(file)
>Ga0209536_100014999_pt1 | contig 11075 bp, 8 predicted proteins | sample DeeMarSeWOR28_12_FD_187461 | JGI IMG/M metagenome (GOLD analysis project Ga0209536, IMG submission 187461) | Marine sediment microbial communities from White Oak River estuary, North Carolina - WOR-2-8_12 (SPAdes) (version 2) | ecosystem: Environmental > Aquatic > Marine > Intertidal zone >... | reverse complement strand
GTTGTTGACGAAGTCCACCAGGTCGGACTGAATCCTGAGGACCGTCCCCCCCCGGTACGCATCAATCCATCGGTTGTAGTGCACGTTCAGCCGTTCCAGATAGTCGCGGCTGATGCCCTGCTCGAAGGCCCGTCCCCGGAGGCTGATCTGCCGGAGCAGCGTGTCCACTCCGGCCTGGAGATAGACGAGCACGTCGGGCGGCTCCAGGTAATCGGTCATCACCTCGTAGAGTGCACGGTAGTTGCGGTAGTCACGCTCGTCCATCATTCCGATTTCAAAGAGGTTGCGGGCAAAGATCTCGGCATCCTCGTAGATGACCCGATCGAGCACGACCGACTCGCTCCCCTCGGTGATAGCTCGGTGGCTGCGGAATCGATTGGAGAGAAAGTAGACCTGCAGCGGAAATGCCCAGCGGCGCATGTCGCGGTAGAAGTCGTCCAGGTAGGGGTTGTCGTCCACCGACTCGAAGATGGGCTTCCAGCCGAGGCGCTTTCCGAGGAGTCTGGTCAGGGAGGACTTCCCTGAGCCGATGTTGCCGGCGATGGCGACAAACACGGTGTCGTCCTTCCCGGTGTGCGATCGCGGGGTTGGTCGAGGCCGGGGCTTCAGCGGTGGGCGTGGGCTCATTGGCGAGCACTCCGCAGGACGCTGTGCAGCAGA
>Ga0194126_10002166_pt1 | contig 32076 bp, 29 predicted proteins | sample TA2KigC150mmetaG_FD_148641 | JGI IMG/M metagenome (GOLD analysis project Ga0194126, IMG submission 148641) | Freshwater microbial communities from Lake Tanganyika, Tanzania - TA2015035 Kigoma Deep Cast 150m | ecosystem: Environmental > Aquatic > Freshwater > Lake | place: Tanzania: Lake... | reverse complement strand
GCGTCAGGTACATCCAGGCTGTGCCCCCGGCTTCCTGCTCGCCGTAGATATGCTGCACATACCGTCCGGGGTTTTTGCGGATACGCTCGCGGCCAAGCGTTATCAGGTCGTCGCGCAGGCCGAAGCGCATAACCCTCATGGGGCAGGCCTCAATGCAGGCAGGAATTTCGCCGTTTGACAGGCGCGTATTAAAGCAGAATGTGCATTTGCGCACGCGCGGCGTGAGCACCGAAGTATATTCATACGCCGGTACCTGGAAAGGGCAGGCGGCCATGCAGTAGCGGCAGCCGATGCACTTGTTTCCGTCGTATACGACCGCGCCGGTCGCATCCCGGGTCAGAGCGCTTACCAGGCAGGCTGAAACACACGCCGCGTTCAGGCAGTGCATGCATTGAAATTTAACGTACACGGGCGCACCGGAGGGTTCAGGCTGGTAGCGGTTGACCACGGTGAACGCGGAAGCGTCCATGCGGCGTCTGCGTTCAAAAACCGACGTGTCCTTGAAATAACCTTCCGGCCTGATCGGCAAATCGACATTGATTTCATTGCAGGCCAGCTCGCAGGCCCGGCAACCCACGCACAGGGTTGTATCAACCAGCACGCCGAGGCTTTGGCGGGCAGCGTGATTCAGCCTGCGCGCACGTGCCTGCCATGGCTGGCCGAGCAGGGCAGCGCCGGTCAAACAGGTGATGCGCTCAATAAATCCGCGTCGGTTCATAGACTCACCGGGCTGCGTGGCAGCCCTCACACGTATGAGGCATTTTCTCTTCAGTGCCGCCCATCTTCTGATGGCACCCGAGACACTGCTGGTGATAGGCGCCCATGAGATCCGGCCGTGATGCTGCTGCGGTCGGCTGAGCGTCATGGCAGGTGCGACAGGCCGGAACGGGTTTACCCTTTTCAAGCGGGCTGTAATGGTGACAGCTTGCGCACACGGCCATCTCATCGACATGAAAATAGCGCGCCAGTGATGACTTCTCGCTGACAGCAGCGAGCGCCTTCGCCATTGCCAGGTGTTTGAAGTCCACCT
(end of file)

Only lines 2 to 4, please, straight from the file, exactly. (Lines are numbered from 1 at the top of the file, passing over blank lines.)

GTTGTTGACGAAGTCCACCAGGTCGGACTGAATCCTGAGGACCGTCCCCCCCCGGTACGCATCAATCCATCGGTTGTAGTGCACGTTCAGCCGTTCCAGATAGTCGCGGCTGATGCCCTGCTCGAAGGCCCGTCCCCGGAGGCTGATCTGCCGGAGCAGCGTGTCCACTCCGGCCTGGAGATAGACGAGCACGTCGGGCGGCTCCAGGTAATCGGTCATCACCTCGTAGAGTGCACGGTAGTTGCGGTAGTCACGCTCGTCCATCATTCCGATTTCAAAGAGGTTGCGGGCAAAGATCTCGGCATCCTCGTAGATGACCCGATCGAGCACGACCGACTCGCTCCCCTCGGTGATAGCTCGGTGGCTGCGGAATCGATTGGAGAGAAAGTAGACCTGCAGCGGAAATGCCCAGCGGCGCATGTCGCGGTAGAAGTCGTCCAGGTAGGGGTTGTCGTCCACCGACTCGAAGATGGGCTTCCAGCCGAGGCGCTTTCCGAGGAGTCTGGTCAGGGAGGACTTCCCTGAGCCGATGTTGCCGGCGATGGCGACAAACACGGTGTCGTCCTTCCCGGTGTGCGATCGCGGGGTTGGTCGAGGCCGGGGCTTCAGCGGTGGGCGTGGGCTCATTGGCGAGCACTCCGCAGGACGCTGTGCAGCAGA
>Ga0194126_10002166_pt1 | contig 32076 bp, 29 predicted proteins | sample TA2KigC150mmetaG_FD_148641 | JGI IMG/M metagenome (GOLD analysis project Ga0194126, IMG submission 148641) | Freshwater microbial communities from Lake Tanganyika, Tanzania - TA2015035 Kigoma Deep Cast 150m | ecosystem: Environmental > Aquatic > Freshwater > Lake | place: Tanzania: Lake... | reverse complement strand
GCGTCAGGTACATCCAGGCTGTGCCCCCGGCTTCCTGCTCGCCGTAGATATGCTGCACATACCGTCCGGGGTTTTTGCGGATACGCTCGCGGCCAAGCGTTATCAGGTCGTCGCGCAGGCCGAAGCGCATAACCCTCATGGGGCAGGCCTCAATGCAGGCAGGAATTTCGCCGTTTGACAGGCGCGTATTAAAGCAGAATGTGCATTTGCGCACGCGCGGCGTGAGCACCGAAGTATATTCATACGCCGGTACCTGGAAAGGGCAGGCGGCCATGCAGTAGCGGCAGCCGATGCACTTGTTTCCGTCGTATACGACCGCGCCGGTCGCATCCCGGGTCAGAGCGCTTACCAGGCAGGCTGAAACACACGCCGCGTTCAGGCAGTGCATGCATTGAAATTTAACGTACACGGGCGCACCGGAGGGTTCAGGCTGGTAGCGGTTGACCACGGTGAACGCGGAAGCGTCCATGCGGCGTCTGCGTTCAAAAACCGACGTGTCCTTGAAATAACCTTCCGGCCTGATCGGCAAATCGACATTGATTTCATTGCAGGCCAGCTCGCAGGCCCGGCAACCCACGCACAGGGTTGTATCAACCAGCACGCCGAGGCTTTGGCGGGCAGCGTGATTCAGCCTGCGCGCACGTGCCTGCCATGGCTGGCCGAGCAGGGCAGCGCCGGTCAAACAGGTGATGCGCTCAATAAATCCGCGTCGGTTCATAGACTCACCGGGCTGCGTGGCAGCCCTCACACGTATGAGGCATTTTCTCTTCAGTGCCGCCCATCTTCTGATGGCACCCGAGACACTGCTGGTGATAGGCGCCCATGAGATCCGGCCGTGATGCTGCTGCGGTCGGCTGAGCGTCATGGCAGGTGCGACAGGCCGGAACGGGTTTACCCTTTTCAAGCGGGCTGTAATGGTGACAGCTTGCGCACACGGCCATCTCATCGACATGAAAATAGCGCGCCAGTGATGACTTCTCGCTGACAGCAGCGAGCGCCTTCGCCATTGCCAGGTGTTTGAAGTCCACCT